A review of the role of the sequence-dependent electrostatic landscape in DNA alkylation patterns

Barry Gold, Luis A Marky, Michael P. Stone, Loren D. Williams

Research output: Contribution to journalReview article

23 Scopus citations


Alkylating agents, including environmental and endogenous carcinogens and DNA targeting antineoplastic agents, that adduct DNA via intermediates with significant cationic charge show a sequence selectively in their covalent bonding to nucleobases. The resulting patterns of alkylation eventually contribute to the agent-dependent distributions and types of mutations. The origin of the regioselective modification of DNA by electrophiles has been attributed to steric and/or electronic factors, but attempts to mechanistically model and predict alkylation patterns have had limited success. In this review, we present data consistent with the role of the intrinsic sequence-dependent electrostatic landscape (SDEL) in DNA that modulates the equilibrium binding of cations and the bonding of reactive charged alkylating agents to atoms that line the floor of the major groove of DNA.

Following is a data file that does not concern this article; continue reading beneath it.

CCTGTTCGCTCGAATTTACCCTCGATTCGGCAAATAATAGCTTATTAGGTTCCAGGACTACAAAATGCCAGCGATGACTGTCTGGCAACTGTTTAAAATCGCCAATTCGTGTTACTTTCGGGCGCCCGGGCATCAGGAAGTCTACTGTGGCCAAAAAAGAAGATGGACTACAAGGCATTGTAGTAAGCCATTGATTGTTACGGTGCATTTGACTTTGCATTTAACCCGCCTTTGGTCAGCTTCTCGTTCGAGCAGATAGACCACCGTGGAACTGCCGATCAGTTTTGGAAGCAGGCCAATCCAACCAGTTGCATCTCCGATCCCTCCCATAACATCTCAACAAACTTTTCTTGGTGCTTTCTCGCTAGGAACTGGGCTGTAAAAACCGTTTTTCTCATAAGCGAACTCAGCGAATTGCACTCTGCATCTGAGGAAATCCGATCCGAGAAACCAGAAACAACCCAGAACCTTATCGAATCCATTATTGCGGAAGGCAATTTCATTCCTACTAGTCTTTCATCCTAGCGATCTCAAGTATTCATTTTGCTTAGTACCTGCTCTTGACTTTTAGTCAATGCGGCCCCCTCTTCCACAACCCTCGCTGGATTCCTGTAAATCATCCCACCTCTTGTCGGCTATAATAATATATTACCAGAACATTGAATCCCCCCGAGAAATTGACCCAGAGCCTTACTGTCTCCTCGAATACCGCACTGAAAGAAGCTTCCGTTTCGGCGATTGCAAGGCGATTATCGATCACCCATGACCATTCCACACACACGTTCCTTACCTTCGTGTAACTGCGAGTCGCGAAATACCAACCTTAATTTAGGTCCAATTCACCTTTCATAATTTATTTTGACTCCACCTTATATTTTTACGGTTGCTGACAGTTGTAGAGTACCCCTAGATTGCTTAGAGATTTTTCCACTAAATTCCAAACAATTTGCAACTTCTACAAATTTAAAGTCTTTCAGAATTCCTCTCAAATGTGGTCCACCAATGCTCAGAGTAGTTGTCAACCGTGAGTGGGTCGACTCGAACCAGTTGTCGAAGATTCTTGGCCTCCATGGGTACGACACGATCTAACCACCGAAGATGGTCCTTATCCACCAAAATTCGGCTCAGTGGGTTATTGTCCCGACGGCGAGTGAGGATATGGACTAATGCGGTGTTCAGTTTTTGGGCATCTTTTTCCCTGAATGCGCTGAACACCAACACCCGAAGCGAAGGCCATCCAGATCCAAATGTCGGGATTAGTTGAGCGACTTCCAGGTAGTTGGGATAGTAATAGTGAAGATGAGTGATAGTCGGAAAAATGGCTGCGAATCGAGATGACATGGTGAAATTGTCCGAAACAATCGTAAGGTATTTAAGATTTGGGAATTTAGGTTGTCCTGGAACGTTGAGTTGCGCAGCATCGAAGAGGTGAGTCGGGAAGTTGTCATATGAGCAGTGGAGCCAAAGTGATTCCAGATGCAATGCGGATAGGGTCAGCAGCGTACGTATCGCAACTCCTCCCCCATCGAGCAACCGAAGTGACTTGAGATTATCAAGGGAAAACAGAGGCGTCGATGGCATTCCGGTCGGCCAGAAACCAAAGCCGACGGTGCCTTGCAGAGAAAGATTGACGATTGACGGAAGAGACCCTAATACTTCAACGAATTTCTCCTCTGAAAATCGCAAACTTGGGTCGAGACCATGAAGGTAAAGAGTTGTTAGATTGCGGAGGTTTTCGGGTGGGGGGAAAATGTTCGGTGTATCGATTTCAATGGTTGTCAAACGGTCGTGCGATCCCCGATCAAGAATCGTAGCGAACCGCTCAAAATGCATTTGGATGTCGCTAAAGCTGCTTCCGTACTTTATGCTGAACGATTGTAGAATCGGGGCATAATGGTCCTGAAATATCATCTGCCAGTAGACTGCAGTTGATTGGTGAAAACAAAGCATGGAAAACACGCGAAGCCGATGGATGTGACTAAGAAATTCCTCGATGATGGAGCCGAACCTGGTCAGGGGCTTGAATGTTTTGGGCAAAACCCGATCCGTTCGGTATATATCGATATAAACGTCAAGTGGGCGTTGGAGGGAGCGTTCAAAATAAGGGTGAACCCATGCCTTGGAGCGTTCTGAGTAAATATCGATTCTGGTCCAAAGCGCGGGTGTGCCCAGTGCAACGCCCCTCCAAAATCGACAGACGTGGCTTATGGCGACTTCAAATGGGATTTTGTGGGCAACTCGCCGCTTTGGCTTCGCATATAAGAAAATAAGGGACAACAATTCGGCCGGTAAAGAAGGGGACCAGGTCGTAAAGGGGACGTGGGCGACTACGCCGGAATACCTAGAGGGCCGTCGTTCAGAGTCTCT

Original languageEnglish (US)
Pages (from-to)1402-1414
Number of pages13
JournalChemical Research in Toxicology
Issue number11
Publication statusPublished - Nov 1 2006


ASJC Scopus subject areas

  • Toxicology

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